River­front Beauty

Hong Kong Tatler Homes - - CONTENTS - BY JACQUELINE KOT

Ar­chi­tec­ture firm Hamil­tons In­ter­na­tional on the luxury Chao Phraya Es­tate in Bangkok

Ar­chi­tects Andy Miller and Richard Scott-Wil­son from Hamil­tons In­ter­na­tional on the lay of the land for the am­bi­tious Chao Phraya Es­tate in Bangkok

Headed by the Bangkok-based Coun­try Group Devel­op­ment, the Chao Phraya Es­tate com­mands an im­pres­sive six-hectare site along Bangkok’s Chao Phraya River and is slated to open in 2018. Once opened, it will in­clude two ho­tels—Capella Bangkok and the Four Sea­sons Ho­tel Bangkok at Chao Phraya River—as well as a Four Sea­sons Pri­vate Res­i­dences and a 350-me­tre river­front prom­e­nade lined with bars and restau­rants.

Hamil­tons In­ter­na­tional, which started out as the in­ter­na­tional arm of the UK based Hamil­tons Ar­chi­tects, was com­mis­sioned to de­sign the es­tate. The firm is headed by Andy Miller and Richard Scott-Wil­son, who both trained un­der the renowned Nor­man Foster, and the duo share their in­sights from the cre­ative process, par­tic­u­larly on the Four Sea­sons Pri­vate Res­i­dences’ in­no­va­tive three-cor­ner lay­out.

“The brief from Coun­try Group Devel­op­ment was for some­thing sim­ple, time­less and el­e­gant”

How is the three-cor­ner con­fig­u­ra­tion rev­o­lu­tion­ary and how will it ben­e­fit the res­i­dents? Richard Scott-Wil­son (RSW): The de­sign was driven by the Chao Phraya River— the up­river and down­river cur­rent of the wa­ter­way was partly the in­spi­ra­tion be­hind the di­ag­o­nal, three-cor­ner con­fig­u­ra­tion, which means that each unit is es­sen­tially a cor­ner unit with views of the river.

How­ever, we also wanted the de­sign to show­case the sky­line of Bangkok. The team went through over 30 op­tion stud­ies to try out ideas. It was very much a process-driven ap­proach, and we found that the di­ag­o­nal con­fig­u­ra­tion would al­low each unit to have max­i­mum views of both the city and the river. The de­sign also al­lows us to have two core sec­tions within the build­ing so, in­stead of one com­mon lobby, the in­ter­sec­tion be­tween the two squares means we can have more in­ti­mate lift lob­bies on each floor, which is more suit­able for the level of luxury that we’re aim­ing for.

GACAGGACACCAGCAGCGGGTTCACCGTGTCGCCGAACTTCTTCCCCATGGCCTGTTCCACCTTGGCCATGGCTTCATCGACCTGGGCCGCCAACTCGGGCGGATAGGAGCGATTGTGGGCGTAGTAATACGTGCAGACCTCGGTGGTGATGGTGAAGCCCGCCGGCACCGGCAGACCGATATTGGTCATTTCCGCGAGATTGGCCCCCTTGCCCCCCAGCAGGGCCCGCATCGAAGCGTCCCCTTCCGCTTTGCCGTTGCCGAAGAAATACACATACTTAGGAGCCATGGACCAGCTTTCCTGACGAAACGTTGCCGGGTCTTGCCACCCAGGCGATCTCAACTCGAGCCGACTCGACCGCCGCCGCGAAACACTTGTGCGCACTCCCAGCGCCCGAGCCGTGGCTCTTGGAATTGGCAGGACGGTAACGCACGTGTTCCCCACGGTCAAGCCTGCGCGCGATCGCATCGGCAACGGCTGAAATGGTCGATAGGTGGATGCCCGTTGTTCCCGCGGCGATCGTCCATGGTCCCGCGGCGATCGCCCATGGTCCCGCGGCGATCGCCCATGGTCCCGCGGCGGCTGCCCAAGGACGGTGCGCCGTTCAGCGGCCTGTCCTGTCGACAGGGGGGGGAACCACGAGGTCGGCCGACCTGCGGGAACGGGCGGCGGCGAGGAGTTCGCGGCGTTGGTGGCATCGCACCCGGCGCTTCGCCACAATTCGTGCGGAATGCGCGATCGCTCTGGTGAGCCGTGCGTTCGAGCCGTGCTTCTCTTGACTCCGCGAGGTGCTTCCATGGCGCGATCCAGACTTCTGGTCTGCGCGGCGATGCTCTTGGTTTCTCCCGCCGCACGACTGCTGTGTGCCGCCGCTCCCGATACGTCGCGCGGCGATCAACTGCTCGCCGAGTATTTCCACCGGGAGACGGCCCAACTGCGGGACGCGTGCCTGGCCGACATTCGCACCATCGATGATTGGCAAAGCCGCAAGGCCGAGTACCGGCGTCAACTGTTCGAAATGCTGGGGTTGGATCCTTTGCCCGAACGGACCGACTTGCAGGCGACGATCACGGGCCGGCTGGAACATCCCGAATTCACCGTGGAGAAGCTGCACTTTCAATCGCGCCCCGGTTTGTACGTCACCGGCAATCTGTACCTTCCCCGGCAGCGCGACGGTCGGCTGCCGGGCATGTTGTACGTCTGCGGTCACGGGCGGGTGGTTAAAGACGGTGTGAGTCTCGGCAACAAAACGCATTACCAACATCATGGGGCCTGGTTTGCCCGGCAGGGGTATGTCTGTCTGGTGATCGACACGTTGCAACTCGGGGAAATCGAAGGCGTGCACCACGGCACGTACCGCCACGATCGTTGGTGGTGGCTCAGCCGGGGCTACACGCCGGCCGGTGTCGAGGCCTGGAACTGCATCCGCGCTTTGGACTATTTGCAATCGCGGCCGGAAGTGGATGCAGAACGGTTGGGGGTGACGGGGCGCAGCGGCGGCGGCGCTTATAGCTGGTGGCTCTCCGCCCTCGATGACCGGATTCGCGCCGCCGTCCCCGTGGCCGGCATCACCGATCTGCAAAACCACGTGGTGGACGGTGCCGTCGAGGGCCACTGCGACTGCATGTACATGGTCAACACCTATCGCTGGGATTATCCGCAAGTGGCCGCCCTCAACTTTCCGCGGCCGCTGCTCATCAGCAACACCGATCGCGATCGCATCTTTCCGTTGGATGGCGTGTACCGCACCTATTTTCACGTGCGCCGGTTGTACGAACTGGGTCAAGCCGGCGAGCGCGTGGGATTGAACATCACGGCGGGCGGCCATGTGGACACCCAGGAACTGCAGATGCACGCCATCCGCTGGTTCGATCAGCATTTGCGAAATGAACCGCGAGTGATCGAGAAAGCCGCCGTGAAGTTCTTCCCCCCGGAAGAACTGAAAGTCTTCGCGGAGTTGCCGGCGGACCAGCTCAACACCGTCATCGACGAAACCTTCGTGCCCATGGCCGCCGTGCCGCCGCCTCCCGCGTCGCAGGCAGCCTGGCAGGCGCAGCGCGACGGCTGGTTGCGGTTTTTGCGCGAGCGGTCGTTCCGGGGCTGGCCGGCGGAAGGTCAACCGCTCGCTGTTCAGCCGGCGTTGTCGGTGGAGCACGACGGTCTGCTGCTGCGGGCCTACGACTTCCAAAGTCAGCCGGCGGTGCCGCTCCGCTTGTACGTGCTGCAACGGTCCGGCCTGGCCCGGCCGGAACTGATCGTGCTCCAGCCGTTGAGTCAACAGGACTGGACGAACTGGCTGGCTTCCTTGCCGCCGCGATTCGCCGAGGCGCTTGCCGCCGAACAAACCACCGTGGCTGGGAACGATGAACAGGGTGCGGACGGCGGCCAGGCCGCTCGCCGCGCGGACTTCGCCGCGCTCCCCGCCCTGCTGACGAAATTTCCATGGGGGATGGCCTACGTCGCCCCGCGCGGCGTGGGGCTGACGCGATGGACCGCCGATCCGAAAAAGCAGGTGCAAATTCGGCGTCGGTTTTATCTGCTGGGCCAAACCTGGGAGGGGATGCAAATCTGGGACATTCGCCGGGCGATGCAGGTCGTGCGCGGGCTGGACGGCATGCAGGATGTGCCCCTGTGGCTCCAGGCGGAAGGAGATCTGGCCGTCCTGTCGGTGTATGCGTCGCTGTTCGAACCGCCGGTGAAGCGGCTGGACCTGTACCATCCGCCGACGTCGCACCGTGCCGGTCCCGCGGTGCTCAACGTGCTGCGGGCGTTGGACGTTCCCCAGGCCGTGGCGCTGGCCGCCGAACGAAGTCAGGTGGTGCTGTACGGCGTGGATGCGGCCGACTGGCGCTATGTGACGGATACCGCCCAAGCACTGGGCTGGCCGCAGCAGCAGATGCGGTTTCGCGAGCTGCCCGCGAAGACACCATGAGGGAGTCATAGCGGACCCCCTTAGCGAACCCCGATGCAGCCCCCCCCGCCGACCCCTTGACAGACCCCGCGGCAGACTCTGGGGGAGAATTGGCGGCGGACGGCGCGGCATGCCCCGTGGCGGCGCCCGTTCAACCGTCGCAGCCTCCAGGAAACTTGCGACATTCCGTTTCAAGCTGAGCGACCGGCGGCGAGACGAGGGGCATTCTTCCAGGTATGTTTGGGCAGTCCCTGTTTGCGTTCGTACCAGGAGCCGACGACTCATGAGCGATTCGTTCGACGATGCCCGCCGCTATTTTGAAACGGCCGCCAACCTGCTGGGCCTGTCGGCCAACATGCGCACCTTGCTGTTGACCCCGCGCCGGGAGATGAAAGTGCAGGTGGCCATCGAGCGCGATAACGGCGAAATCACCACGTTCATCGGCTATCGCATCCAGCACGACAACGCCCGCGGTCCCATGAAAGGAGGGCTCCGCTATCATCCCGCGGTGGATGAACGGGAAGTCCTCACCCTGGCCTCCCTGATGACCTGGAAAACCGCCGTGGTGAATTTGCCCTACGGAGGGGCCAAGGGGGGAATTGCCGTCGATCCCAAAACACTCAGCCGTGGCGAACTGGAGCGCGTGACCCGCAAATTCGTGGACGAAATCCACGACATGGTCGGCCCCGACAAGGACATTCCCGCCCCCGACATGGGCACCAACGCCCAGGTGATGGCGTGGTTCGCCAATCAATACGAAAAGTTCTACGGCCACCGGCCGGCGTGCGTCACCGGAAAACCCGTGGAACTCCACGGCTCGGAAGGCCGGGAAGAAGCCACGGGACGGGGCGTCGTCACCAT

Andy Miller (AM): This all came about af­ter long con­ver­sa­tions with the client. It’s easy to just fo­cus on the river but when you look back to­wards the city, the sky­line of Bangkok is also pretty in­ter­est­ing. We also wanted to veer away from the tra­di­tional gar­den-view or city-view of­fer­ing, the re­sult of hav­ing some units at the front and some at the back. Our back­ground, the ar­chi­tec­tural prac­tice in which we were trained, is all about start­ing with a blank piece of pa­per, about not hav­ing pre­con­ceived ideas and try­ing in­stead to de­cide what works best at the site.

What was your over­all de­sign vi­sion for the project? AM: The depth of the site al­lowed us to cre­ate a gar­den-like area with the three build­ings. The res­i­den­tial tower has the high­est den­sity, with the bou­tique-sized Capella Bangkok on one side. The Four Sea­sons Ho­tel Bangkok has 312 rooms but it’s bro­ken down into sec­tions with dif­fer­ent court­yards, so it feels small and in­ti­mate.

When you come off the main road and en­ter the com­plex, you go through a long drive­way and the noise dies down. So there’s also the whole idea of leav­ing the hus­tle and bus­tle of the city be­hind and en­ter­ing an oa­sis of calm and el­e­gance. We also wanted to bring some life and dy­namism to the area around the river, with the long prom­e­nade for bars and restau­rants.

Were any of the spec­i­fi­ca­tions from Coun­try Group Devel­op­ment par­tic­u­larly chal­leng­ing for you? RSW: As ar­chi­tects, it’s very easy for us to get car­ried away by the de­sign. The brief from Coun­try Group Devel­op­ment was for some­thing time­less, sim­ple and el­e­gant. We don’t of­ten come across a brief like that, so it forced us to step back, re­assess how we ap­proach things and pare back on cer­tain el­e­ments. It’s some­thing that ar­chi­tects don’t do of­ten, so there was a learn­ing curve—but it was also re­fresh­ing for us.

How will the three prop­er­ties dif­fer yet com­ple­ment each other? AM: It needs to look like one es­tate, but the three build­ings also have to stand out in a way. The Capella is mainly to do with the in­te­rior and how it’s op­er­ated; the frame and build­ing is rel­a­tively sim­ple. The de­sign of the res­i­den­tial tower is more play­ful, but you can tell that both build­ings are from the same fam­ily.

In turn, the res­i­den­tial tower doesn’t look in­tim­i­dat­ing—we de­signed it so there are pock­ets of light and shadow, so it looks more el­e­gant and a place that you want to live in. We ap­plied the same con­cept for the Four Sea­sons—there are over 300 rooms, but it’s bro­ken down and gath­ered around dif­fer­ent court­yards for a more in­ti­mate am­bi­ence.

RSW: When you ar­rive at the Capella or the res­i­den­tial tower, from the mo­ment you walk through the doors, you see the river from an el­e­vated view­point. When you ar­rive at the Four Sea­sons, the ex­pe­ri­ence is more about dis­cov­er­ing the river. The Chao Phraya re­veals it­self as you walk through the prop­erty.

What are some of your favourite as­pects of the de­sign? AM: We wanted to make it a place that peo­ple who live in Bangkok want to come to, a des­ti­na­tion that they want to dine at.

RSW: It’s very rare to find a site like this in Bangkok—one that al­lows the land­scape, river and cul­ture to come to­gether. The over­all am­bi­tion of the project was the best thing for us.







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